10 Books to Read While Traveling

What’s a long road trip or plane flight without the company of a good book to occupy time? Compiled below is a list of books about adventure, exploration, traversing the world, and more. Whether you’re on the plane awaiting your departure to a tropical paradise or simply visiting a local café, these stories are sure to transport you wherever your heart desires.

Where’d You Go, Bernadette by Maria Semple

Where’d You Go Bernadette is quirky, fresh, and chock-full of dry humor. Bernadette Branch is an ex-architect and an unconventional, anti-social mother who resides among the wealthy elite of Seattle, Washington. When her daughter, Bee, who is incredibly intelligent and talented, requests a trip to Antarctica in exchange for her excellent grades, Bernadette is forced out of her comfort zone. The preparation for the trip uncovers deeply rooted family secrets and problems from the past, and drama from the snarky, rude members of Seattle’s elite sends Bernadette running from home. This book will keep you occupied and absolutely hooked as you also wonder, “Where’d you go, Bernadette?”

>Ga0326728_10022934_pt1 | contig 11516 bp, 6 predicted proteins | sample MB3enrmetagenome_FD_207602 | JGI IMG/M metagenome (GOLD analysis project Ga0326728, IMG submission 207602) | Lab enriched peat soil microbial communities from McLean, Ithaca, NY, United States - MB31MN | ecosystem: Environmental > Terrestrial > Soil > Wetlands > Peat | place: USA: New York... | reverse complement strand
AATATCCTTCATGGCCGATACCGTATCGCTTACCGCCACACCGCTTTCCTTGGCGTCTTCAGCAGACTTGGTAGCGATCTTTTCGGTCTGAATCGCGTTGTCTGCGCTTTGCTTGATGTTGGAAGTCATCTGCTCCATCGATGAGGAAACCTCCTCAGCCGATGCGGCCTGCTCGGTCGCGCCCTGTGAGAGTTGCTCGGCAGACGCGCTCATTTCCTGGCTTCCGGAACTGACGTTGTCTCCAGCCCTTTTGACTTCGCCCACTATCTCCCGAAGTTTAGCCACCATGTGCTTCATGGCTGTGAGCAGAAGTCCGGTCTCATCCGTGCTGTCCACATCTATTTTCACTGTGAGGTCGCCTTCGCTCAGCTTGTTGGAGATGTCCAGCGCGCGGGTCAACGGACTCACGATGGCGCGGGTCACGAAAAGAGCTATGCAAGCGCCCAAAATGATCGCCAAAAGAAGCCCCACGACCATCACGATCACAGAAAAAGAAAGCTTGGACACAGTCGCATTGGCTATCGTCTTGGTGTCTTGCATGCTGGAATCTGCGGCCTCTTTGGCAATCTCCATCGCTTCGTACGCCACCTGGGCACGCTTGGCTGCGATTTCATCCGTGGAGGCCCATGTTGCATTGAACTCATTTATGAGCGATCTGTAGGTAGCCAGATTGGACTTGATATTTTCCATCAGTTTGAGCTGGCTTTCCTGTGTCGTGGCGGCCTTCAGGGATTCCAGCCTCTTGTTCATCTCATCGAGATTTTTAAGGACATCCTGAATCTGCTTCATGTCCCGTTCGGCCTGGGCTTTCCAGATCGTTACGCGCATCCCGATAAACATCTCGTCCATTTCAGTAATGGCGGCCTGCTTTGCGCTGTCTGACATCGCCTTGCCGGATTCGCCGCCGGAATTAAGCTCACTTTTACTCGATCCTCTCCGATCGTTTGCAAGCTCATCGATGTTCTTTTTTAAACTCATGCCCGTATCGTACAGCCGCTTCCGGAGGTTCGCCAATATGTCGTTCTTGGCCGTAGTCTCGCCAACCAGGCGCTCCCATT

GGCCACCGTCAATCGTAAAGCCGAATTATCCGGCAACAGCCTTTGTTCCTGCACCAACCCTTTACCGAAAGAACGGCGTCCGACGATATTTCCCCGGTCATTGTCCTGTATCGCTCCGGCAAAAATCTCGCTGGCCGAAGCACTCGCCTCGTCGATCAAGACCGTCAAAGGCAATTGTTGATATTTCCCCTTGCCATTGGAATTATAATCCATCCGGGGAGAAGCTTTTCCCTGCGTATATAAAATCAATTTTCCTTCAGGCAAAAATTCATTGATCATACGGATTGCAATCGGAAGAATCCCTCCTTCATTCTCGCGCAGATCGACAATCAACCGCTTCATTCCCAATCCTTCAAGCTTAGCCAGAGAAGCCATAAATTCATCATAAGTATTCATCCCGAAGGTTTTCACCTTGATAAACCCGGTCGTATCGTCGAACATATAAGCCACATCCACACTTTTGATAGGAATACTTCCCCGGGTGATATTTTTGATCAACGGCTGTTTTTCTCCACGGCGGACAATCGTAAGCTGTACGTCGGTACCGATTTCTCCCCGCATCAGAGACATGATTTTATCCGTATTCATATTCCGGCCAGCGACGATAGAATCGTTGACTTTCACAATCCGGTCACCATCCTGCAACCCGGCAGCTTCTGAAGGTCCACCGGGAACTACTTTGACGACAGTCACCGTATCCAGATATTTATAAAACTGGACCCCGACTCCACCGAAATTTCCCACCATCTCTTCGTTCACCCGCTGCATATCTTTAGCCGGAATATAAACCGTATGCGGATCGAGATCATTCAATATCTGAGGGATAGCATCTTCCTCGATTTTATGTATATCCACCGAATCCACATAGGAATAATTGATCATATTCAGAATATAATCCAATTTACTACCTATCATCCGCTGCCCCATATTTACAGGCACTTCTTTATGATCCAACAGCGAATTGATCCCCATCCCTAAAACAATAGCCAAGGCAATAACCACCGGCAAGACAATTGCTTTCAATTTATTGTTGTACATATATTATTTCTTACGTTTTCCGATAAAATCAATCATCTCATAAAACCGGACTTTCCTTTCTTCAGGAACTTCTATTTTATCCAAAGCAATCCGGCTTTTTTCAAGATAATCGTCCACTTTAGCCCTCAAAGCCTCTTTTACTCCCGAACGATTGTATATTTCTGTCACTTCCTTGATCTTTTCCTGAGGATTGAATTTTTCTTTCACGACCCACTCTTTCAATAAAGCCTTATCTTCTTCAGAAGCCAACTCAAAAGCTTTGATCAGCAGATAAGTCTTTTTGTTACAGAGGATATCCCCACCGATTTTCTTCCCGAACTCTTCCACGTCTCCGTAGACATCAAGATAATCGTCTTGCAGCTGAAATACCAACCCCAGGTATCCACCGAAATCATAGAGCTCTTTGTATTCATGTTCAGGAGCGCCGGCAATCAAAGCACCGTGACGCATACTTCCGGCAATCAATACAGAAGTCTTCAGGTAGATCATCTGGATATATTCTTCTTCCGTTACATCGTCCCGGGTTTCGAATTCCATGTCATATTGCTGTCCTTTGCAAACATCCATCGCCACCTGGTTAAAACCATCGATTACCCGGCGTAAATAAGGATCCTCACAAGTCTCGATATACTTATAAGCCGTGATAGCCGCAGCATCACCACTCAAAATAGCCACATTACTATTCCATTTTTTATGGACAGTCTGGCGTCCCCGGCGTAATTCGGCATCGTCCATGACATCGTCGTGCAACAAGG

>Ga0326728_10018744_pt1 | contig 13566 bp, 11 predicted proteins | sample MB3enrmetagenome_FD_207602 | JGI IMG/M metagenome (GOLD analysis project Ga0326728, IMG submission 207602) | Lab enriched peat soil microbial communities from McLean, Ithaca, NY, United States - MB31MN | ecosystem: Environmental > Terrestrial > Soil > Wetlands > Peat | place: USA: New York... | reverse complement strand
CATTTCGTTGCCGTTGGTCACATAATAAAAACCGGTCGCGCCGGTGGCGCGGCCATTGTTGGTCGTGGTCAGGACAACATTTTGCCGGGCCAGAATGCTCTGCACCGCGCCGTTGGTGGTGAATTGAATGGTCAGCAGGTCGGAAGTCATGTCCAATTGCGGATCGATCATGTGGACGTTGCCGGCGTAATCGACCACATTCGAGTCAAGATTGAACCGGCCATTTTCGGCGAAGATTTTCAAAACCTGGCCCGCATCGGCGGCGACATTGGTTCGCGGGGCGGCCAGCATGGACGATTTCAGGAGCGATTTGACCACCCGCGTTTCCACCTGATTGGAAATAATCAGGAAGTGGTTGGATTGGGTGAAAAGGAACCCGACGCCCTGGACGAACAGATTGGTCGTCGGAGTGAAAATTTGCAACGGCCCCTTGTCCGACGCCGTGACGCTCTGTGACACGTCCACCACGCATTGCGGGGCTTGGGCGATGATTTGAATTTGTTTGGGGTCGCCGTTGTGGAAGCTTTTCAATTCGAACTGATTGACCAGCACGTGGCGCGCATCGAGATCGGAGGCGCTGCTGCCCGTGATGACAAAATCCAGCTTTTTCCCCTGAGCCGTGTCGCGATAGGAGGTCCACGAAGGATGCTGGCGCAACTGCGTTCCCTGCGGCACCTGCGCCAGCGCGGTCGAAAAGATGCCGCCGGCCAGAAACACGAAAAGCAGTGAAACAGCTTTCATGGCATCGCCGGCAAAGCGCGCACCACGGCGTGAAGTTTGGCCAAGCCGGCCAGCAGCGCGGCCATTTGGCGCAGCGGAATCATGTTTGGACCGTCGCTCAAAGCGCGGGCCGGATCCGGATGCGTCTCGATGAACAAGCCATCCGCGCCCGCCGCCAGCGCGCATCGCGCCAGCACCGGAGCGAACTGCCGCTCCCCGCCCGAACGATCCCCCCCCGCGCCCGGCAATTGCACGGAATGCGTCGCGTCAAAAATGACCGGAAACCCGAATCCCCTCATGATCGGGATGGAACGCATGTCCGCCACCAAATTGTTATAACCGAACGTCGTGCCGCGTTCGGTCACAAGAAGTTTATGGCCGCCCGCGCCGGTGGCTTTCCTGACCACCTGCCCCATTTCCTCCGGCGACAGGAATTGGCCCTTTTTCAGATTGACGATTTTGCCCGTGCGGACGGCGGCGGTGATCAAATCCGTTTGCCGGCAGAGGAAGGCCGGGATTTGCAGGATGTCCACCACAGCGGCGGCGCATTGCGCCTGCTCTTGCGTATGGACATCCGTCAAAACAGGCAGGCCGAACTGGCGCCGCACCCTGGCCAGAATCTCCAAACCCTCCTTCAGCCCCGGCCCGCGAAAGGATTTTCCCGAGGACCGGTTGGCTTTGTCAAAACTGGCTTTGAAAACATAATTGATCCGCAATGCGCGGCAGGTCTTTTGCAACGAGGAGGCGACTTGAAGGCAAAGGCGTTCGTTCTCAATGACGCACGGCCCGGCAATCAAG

The Alchemist by Paul Coelho

The Alchemist will take you to the pyramids of Egypt and to the cities and churches of Spain. This novel allows you to follow a young shepherd, Santiago, as he learns to (quite literally) follow his dreams. Specifically, Santiago has a recurring dream that lures him to Egypt in promise of gold and treasure. Santiago encounters robbers, romance, and a wise alchemist who guides him along his path. When Santiago finally uncovers his treasure, he has learned multiple lessons, one of the most important being the importance of individuality and listening to your heart.

South and West by Joan Didion

Renowned for her journalism and her vivid novels that create a canvas of life in America, Didion writes the perfect books about travel. The book is more of a notebook or journal and records Didion’s trip through the Southeastern United States, as well as her childhood in Southern California. Though Didion highlights many of the day-to-day particulars of her travels, the book is also full of commentary on the disparities between people in the South and people from the West. This book perfectly highlights nostalgia, the free-spirited nature of travel, and the features that make America uniquely America.

The Way You Make Me Feel by Maurene Goo